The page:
New York’s Suffocation is one of a select few bands who sounds like itself. …Of The Dark Light, the act’s latest release, upholds the band’s mission of sonic destruction. This is a band who figured out it’s deadly sonic recipe early in it’s career, stuck with that formula, and is now a pinnacle act in it’s chosen niche habitat: brutal American death metal.
Expecting ballads, love songs, hummable melodies, or reasonable tempi? Shop elsewhere. What brought Suffocation to the fore over two decades ago is still what’s so good about it: evisceratingly heavy music, taken to as many extremes as possible. Like fine British grindcore or San Francisco “bay area” thrash, New York death metal, or NYDM, pioneered a sonic uprising within metal’s ranks. Torchbearers like Suffocation keep the subgenre lively.
On …Of the Dark Light, nine songs of uncompromisingly heavy, fast, and intense death metal await. These tunes are abrasive, cold, dark, and foreboding. The 35 or so minutes spent listening feel more like time spent desperately gripping the seat’s edge, afraid to let go, or risk plunging into an abyss, or maybe a giant meat grinder. These guys fire away, all guns blazing; Suffocation remains vicious and aggressive in all the right ways.
That said, Suffocation has it’s formula and doesn’t stray far. New elements like cinematic sub-octave bass drops (“Of the Dark Light”), ‘clean’ synth-toned guitar (“Return to the Abyss”), and tempo shifts with nonrepeating ‘heads’ a la free jazz (“Caught Between Two Worlds”) seep in like a menacing subterranean ooze. Low tuning, dissonance, blood boiling tempi driven by abrasive, staccato drumming, odd syncopated passages, guttural vocals, and guitar solos that beckon and howl like ethereal demons underlie and garnish each track. These are subgenre hallmarks that Suffocation helped cement into the collective musical subconscious of extreme metal, beginning around 1991. As a true genre keystone, Suffocation’s dedication to its art is refreshing.
With their extra high energy, the songs on …Of the Dark Light evoke a remarkable sense of kinesis, a nearly unstoppable forward momentum. What chiefly differentiates one tune from the next is lyrical content. None of the songs are first-pass memorable at the ‘riff level’, but after about three minutes, a sense of meticulous attention to detail and overall production are apparent. This album has enough insanity to evoke wonder: like listening to thrash or grindcore for the first time, all over again. Suffocation’s music harnesses emotion with hyperacute, frantic immediacy, dramatic passages, and violent fury: it brings forth an intense catharsis.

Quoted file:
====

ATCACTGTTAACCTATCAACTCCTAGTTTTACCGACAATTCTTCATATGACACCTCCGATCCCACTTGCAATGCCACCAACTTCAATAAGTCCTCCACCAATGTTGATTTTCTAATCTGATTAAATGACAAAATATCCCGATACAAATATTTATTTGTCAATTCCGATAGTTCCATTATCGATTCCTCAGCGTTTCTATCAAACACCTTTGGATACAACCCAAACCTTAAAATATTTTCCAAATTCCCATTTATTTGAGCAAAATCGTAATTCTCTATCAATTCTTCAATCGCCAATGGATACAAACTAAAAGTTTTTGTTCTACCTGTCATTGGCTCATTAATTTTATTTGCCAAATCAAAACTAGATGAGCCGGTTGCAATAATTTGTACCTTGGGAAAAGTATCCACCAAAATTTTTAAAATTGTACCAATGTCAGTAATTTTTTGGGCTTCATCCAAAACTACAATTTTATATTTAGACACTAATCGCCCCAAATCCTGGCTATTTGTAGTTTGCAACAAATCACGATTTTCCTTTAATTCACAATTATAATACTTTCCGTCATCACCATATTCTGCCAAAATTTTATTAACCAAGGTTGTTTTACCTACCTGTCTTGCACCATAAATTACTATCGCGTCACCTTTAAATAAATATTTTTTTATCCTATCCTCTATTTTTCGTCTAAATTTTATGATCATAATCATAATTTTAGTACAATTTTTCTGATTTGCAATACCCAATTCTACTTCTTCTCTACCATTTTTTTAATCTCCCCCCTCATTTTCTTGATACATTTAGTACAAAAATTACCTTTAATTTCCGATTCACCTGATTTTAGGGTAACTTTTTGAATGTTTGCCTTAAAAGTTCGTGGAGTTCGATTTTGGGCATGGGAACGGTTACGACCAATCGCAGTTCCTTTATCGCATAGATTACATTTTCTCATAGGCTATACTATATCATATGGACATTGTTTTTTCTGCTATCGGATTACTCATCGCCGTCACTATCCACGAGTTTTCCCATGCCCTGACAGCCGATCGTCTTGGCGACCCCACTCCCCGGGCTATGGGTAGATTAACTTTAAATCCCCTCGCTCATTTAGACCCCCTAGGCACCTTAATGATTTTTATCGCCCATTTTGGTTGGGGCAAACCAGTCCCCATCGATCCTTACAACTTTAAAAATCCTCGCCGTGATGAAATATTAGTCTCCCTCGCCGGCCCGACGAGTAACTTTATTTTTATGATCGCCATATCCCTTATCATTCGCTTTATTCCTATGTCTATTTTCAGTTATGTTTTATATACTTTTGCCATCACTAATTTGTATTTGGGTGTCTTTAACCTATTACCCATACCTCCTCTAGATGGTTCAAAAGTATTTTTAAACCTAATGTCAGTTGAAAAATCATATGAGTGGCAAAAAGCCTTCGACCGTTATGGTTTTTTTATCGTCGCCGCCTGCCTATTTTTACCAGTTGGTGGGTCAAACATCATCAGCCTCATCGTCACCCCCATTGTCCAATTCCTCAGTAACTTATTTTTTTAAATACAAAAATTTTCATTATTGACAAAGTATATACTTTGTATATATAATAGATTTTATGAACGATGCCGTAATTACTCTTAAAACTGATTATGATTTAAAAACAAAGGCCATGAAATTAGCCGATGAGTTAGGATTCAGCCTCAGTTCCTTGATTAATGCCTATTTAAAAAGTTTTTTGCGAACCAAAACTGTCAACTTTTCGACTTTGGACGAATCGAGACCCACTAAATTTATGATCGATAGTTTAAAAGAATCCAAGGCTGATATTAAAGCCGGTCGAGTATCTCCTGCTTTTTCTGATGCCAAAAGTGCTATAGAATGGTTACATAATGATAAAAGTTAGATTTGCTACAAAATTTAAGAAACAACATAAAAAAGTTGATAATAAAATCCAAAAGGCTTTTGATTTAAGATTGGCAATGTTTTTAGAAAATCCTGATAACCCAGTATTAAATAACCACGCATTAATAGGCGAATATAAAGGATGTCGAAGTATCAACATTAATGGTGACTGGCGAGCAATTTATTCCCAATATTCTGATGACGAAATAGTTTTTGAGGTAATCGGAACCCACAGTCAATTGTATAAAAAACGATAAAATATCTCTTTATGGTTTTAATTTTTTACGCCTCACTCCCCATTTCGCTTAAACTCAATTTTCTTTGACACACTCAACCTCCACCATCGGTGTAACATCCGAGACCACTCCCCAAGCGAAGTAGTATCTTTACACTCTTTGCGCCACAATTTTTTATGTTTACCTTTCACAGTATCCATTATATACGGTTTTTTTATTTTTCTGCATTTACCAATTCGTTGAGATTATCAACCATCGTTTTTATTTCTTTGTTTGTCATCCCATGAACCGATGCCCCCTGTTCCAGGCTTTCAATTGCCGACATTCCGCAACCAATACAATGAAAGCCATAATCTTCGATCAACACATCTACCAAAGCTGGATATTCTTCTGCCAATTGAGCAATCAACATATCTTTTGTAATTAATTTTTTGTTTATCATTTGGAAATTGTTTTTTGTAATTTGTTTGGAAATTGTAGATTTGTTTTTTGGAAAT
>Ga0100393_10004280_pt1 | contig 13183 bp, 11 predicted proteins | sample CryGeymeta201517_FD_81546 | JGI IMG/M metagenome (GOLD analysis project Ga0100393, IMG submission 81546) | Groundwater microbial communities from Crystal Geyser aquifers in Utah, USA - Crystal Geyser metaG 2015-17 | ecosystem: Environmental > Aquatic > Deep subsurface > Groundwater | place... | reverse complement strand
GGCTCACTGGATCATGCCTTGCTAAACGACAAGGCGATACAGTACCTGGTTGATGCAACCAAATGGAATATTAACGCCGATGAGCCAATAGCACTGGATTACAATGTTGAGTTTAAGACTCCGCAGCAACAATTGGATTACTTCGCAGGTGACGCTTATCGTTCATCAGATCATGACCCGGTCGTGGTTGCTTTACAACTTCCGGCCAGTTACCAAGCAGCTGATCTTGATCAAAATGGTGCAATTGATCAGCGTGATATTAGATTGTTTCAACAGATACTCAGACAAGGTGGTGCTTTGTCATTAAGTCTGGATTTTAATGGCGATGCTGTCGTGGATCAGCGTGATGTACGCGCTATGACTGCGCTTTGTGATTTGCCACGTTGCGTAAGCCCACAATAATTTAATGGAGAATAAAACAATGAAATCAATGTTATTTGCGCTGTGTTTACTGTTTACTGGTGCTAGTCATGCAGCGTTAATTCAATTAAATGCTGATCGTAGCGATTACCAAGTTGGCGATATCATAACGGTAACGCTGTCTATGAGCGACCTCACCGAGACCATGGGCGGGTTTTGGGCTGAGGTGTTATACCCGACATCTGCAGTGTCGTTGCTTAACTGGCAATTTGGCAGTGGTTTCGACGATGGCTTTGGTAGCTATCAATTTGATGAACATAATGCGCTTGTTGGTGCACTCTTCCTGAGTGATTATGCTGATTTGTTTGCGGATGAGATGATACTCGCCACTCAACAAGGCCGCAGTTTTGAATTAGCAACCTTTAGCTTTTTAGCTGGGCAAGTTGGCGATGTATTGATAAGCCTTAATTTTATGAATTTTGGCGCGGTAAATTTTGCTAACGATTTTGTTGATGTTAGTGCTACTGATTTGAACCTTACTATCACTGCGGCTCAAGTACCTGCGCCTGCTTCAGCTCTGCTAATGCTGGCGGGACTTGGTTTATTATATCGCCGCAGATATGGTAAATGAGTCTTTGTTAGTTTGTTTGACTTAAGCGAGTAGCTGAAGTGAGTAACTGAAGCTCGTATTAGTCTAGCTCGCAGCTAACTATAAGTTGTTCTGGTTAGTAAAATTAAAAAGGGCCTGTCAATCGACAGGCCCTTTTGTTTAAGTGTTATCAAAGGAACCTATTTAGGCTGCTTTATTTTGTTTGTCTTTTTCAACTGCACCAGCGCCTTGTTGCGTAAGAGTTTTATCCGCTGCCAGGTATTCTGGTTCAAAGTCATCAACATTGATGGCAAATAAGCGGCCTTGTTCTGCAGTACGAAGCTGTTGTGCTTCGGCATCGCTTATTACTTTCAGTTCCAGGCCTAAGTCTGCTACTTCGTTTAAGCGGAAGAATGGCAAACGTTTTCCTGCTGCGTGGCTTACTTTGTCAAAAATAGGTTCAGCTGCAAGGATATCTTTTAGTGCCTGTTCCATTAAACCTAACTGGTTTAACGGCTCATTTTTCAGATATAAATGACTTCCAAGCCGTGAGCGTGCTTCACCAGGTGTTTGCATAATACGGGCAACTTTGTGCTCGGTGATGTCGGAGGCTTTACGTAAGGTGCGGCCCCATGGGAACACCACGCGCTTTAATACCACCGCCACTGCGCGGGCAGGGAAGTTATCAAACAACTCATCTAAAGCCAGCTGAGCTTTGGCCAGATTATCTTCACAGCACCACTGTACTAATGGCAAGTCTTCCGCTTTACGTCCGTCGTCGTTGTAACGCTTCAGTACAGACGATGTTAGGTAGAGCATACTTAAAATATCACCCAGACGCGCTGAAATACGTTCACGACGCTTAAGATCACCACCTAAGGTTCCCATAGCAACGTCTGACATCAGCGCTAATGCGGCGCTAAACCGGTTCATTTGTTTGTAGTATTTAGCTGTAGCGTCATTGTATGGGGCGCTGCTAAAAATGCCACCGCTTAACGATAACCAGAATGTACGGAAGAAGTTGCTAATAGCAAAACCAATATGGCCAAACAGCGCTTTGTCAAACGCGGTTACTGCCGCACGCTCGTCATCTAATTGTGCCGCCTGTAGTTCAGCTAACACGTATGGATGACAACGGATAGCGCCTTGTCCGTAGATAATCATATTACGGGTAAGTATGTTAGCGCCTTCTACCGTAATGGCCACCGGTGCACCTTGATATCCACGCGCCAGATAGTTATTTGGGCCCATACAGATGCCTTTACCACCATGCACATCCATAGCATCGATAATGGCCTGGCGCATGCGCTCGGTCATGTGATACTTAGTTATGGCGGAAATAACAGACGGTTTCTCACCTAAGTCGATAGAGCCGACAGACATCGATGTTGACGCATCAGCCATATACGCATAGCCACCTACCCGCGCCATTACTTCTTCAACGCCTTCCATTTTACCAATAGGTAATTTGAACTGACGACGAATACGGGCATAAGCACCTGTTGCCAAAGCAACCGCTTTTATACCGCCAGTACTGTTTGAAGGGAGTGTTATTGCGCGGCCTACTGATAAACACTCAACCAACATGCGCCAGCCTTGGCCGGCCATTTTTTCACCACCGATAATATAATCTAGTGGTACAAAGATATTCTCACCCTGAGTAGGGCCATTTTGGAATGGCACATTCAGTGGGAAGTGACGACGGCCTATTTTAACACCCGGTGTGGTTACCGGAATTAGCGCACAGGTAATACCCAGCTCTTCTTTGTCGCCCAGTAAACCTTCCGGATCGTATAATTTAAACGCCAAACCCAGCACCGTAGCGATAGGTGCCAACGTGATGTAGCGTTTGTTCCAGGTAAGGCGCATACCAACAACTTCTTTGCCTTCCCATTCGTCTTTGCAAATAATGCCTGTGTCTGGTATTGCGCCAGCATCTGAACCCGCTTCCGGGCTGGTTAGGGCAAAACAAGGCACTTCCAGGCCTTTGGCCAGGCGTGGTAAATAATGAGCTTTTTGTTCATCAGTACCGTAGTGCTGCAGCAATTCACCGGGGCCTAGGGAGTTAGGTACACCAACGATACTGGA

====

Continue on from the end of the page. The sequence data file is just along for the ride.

Excellently engineered, mixed, and mastered, the contemporary-sounding album takes full advantage of true stereo tracking, with vocals that pan from right to left and back again. There are points where, due to the tempo, the bass drum “disappears”, trading it’s thump for a rattling texture, like a delay effect used on a guitar. Overall, the disc is very nicely balanced. The arrangement and layering are every bit as planned as for a radio-ready rock song. Like most death metal, it’s also better LOUD.
Tastefully placed, emphatic guitar solos are one part whammy bar abuse, two parts legato quasi-shred, and one part ‘pig squeal’ false harmonics. There are points where most of the song ends up beneath the machine-gun drums, due to riff structures, and the way the tune is mixed. Reminiscent of mid-period thrash metal, the bass guitar is occasionally buried under layers of guitar and drums. Brief bass solos and bass lines, when apparent, are quirky and progressive.
As headline-quality music, Suffocation has always been a pleasure to see live in concert. After an aural assault, the band’s crispness and attention to sonic balance cut through a tired yet hungry audience’s banter like few others. Songs on this album sound like they will translate very well to the live setting. Some tracks might be ‘more speed, less punch’, but the machine gun drumwork in “Some Things Should Be Left Alone” or the breakneck stop-start work in “…Of The Dark Light” are surefire crowd pleasers.
Old-guard Suffocation isn’t here for pleasantries. The band will behead you aurally, and gleefully feed it to its rabid, moshing audience, as it has done for decades. Pick …Of the Dark Light up for an exponential, and thoroughly enjoyable, change of pace. These guys are at the top of their game, and it shows.
1. Clarity Through Deprivation
2. The Warmth Within the Dark
3. Your Last Breaths
4. Return to the Abyss
5. The Violation
6. Of the Dark Light
7. Some Things Should Be Left Alone
8. Caught Between Two Worlds
9. Epitaph of the Credulous
Frank Mullen – Vocals
Terrance Hobbs – Guitars
Charlie Errigo – Guitars
Derek Boyer – Bass
Eric Morotti – Drums